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Hi, Gabriel Pradīpaka once again. This is my translation of the Vyāsa's commentary on the aphorisms 14 to 26 of the Section I (On concentration) in Pātañjalayogasūtra-s.
If you do not understand what Sattvaguṇa or Sattva, Rajoguṇa or Rajas, Tamoguṇa or Tamas, tattva-s, and so on are, you may consult the Trika glossary and Tattvic Chart. Granted, these documents contain knowledge pertaining to Trika system (Non-dual Shaivism of Kashmir), but with the respective "adaptations", they may be really useful.
What are those adaptations?: e.g. Trika enumerates 36 tattva-s or categories, while Pātañjalayoga (the present system being studied) only enumerates 25. Well, a first fix would be that you "might" consider Trika's tattvic scheme to be an enhancement of that of Pātañjalayoga. In short, the last 25 tattva-s (from Puruṣa to Pṛthivī) out of the 36 would be the scope studied by Pātañjalayoga. Granted, the definition of Puruṣa and Prakṛti given by Trika is not exactly the same as that given by Pātañjalayoga, but the information is still useful. Besides, the three Guṇa-s or qualities forming Prakṛti are also described to a certain point. In fact, read the entire Trika section if you like, specially that portion dedicated to give an overview of the Trika system. Ah!, also read all that is related to Sāṅkhya and Yoga in First Steps (1), First Steps (2) and First Steps (3).
Of course, I will also insert the Patañjali's aphorisms on which Vyāsa is commenting. Even though I will not comment on either the original sūtra-s or the Vyāsa's commentary, I will write some notes to make a particular point clear when necessary. Vyāsa's commentary will be in black color while the original Patañjali's aphorisms will be shown in deep red color. Note that the very Vyāsa's commentary will have a number similar to the commented aphorism.
This is a "pure translation" document, that is, there will be no original Sanskrit, but sometimes there will be a minimal quantity of transliterated Sanskrit in the translations themselves of the stanzas. Of course, there will not be any word for word translation. Anyway, there will be very often transliterated Sanskrit in the explanatory notes. If you are a blind person using a screen reader and do not want to read the notes, or simply if you are not blind but want to skip the notes, click on the respective "Skip the notes" link to jump directly onto the next stanza.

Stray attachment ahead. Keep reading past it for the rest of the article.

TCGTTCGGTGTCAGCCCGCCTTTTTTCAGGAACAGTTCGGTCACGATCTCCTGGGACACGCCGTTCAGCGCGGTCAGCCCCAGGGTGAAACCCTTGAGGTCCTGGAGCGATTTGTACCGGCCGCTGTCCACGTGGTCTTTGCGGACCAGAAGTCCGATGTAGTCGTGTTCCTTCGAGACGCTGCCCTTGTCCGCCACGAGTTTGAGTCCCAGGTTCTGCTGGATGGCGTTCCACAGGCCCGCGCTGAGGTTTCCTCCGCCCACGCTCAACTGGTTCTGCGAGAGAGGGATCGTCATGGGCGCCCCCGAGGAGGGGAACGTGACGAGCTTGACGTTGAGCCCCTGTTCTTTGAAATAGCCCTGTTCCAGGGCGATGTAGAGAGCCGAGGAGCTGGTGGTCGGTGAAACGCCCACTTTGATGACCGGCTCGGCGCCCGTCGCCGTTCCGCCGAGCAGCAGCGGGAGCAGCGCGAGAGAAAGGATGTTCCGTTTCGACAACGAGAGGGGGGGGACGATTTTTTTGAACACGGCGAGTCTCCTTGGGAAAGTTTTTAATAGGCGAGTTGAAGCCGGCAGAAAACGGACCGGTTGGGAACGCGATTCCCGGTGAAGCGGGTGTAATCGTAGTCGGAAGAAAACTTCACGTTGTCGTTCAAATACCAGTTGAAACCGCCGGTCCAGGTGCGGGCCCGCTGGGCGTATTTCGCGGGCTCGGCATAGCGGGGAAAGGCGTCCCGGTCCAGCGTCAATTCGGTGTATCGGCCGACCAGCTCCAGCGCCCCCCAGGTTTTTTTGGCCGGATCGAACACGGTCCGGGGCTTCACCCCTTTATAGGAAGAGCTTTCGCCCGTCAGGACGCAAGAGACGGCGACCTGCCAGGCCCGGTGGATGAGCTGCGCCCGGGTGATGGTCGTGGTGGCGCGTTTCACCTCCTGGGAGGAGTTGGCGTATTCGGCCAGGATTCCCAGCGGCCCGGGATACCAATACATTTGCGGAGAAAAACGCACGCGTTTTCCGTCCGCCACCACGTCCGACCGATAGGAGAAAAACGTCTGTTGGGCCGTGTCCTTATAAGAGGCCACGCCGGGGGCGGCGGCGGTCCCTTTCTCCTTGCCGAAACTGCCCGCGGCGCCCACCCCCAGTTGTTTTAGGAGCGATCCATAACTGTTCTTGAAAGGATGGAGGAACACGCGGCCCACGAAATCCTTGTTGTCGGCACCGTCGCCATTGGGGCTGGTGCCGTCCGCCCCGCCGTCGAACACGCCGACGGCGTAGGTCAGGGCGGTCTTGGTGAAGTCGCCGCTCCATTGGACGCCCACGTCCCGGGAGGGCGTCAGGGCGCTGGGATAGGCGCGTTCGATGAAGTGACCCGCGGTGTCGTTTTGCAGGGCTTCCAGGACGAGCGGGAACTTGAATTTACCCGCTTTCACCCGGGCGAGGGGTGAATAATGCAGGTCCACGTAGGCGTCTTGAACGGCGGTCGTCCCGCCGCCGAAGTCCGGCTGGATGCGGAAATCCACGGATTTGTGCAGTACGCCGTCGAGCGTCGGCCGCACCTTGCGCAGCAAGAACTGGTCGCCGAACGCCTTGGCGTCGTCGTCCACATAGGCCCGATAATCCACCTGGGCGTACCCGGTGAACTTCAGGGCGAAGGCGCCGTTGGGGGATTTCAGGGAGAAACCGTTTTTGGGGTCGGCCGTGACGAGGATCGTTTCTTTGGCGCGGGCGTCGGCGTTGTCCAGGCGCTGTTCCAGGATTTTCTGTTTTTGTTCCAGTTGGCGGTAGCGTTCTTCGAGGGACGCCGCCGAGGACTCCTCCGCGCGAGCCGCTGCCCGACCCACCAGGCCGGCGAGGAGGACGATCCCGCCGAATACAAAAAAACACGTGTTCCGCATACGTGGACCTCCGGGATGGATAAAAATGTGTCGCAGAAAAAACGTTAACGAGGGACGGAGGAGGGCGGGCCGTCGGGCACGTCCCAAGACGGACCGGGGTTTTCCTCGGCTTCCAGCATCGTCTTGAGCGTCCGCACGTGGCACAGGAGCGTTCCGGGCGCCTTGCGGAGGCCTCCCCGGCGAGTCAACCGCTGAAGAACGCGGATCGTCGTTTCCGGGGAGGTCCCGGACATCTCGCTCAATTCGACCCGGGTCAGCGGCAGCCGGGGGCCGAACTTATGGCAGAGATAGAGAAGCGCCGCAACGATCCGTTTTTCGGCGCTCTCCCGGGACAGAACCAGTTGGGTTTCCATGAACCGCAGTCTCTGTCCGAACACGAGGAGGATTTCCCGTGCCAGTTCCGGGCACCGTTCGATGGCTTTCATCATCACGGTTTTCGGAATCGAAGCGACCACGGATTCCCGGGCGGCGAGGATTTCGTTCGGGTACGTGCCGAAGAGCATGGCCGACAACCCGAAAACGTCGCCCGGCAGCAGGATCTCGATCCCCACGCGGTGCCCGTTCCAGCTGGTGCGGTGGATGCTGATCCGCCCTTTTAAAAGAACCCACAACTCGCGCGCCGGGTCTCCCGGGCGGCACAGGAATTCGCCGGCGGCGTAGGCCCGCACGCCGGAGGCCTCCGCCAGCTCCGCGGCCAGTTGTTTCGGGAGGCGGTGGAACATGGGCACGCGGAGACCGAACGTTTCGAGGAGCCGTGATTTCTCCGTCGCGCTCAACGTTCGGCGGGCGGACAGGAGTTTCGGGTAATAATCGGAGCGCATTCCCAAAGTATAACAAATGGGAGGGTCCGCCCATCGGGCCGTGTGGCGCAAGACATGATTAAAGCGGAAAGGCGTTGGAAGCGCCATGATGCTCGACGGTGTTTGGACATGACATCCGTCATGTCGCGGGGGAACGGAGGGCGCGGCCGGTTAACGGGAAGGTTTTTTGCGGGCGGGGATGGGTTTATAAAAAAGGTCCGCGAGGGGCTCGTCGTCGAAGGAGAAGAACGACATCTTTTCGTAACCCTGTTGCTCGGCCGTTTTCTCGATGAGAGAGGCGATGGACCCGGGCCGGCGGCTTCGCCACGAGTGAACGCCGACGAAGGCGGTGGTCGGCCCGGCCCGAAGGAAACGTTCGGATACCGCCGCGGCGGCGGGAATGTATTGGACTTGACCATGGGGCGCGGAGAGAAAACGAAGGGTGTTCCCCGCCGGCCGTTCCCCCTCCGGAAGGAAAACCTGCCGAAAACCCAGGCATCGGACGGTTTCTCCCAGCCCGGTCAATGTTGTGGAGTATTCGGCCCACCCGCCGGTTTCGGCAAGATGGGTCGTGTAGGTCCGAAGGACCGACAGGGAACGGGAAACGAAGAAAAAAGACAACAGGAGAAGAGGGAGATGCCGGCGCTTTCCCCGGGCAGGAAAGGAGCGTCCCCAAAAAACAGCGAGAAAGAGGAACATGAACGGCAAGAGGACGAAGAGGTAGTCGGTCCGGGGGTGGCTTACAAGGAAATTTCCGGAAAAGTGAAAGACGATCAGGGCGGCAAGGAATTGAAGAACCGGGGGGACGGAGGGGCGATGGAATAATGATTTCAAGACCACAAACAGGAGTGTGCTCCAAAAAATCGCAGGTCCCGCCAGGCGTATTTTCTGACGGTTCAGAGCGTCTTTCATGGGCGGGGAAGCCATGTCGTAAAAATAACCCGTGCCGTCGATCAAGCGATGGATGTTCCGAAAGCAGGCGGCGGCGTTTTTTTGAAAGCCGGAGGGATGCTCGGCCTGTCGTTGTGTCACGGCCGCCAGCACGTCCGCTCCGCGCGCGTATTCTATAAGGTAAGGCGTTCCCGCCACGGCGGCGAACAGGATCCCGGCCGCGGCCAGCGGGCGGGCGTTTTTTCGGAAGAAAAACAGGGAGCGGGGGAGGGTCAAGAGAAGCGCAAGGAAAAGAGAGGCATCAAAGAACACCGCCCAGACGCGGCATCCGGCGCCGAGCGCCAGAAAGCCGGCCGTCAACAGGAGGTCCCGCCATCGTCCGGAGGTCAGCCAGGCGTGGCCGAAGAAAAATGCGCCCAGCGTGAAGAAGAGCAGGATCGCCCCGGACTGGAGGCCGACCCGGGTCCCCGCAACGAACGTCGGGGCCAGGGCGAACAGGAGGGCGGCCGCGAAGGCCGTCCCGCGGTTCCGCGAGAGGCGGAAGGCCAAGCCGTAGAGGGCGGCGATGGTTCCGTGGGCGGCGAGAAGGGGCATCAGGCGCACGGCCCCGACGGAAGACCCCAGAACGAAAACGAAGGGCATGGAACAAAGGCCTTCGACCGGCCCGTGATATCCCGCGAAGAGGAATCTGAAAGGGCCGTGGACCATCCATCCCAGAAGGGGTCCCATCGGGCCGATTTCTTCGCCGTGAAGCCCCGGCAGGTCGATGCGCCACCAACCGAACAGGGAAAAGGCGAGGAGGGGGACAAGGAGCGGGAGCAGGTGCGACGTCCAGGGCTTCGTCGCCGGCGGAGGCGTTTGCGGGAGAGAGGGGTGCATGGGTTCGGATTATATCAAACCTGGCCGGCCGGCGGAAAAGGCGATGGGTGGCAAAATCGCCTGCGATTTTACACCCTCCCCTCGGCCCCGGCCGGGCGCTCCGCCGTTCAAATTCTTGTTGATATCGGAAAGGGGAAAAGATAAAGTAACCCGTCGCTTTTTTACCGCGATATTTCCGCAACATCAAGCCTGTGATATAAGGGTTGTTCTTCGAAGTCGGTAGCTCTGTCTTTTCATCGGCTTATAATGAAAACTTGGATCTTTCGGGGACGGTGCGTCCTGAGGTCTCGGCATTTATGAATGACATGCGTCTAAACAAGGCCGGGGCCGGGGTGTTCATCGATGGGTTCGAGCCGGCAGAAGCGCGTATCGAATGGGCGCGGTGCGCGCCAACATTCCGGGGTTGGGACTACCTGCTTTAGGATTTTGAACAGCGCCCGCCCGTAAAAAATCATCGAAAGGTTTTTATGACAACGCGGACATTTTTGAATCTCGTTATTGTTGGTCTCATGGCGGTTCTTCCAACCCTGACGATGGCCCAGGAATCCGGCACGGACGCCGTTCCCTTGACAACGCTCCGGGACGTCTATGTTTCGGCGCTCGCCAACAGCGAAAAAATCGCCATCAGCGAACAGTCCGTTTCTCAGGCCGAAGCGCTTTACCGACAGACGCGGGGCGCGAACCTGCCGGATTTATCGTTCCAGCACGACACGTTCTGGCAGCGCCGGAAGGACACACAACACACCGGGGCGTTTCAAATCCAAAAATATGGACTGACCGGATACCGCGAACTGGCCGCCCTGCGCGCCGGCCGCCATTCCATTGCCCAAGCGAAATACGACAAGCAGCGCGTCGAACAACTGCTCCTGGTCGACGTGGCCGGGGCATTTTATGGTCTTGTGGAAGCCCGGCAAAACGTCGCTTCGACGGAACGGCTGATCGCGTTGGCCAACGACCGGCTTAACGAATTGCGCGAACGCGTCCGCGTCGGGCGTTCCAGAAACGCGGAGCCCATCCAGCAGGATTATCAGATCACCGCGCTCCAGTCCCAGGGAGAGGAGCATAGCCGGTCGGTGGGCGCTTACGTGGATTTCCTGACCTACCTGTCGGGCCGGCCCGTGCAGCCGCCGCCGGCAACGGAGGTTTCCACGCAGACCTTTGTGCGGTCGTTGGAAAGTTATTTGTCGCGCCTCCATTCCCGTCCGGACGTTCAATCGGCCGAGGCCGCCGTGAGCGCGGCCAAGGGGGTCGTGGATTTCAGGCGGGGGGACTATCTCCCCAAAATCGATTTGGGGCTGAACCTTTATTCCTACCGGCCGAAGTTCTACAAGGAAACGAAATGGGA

Important: All that is in brackets and italicized within the translation has been added by me in order to complete the sense of a particular phrase or sentence. In turn, all that is between double hyphen (--...--) constitutes clarifying further information also added by me.
And that (practice), when endowed with a uninterrupted and true devotional attitude for a long time, (has) certainly firm foundations||14||
Commentary - (When) continued for a long time (and) assiduously practiced in a uninterrupted manner together with austerity, continence --brahmacarya--, knowledge --vidyā-- and faith --śraddhā--, (that practice is said to have been) accomplished with care. (Therefore,) it is firmly established. Thus, the object or goal (of the practice) --i.e. mental tranquility-- is not quickly overcome by the latent impression(s) of Vyutthāna --i.e. "any state but Samādhi or Perfect Concentration", that is, the ordinary fluctuating state of mind--. This is the sense||14||
Vairāgya or Renunciation is known as the act of subjugating the desire for objects seen or repeatedly heard from the scriptures||15||
Commentary - Vaśīkārasañjñā (is a mental state) devoid of "abandoned" (and) "taken"1 . Its nature (is) free from sensual enjoyment by virtue of the discriminative knowledge (acquired) by a mind which is completely free from (such) perceivable things (as) "women, food and drink, (as well as) power". (This very mind) is (also) completely free from things repeatedly heard from the scriptures, (such as) the attainment --prāpti-- of heaven --i.e. going to heaven--, Vaidehya --i.e. a discarnate state on which Vyāsa will comment in the aphorism I, 19-- (or) the dissolution in Prakṛti or Primordial Matter. Even in the (actual) presence of (those) things, (whether) divine (or) not divine, (that mind becomes free from them) by perceiving their defects. (This is, undoubtedly,) renunciation||15||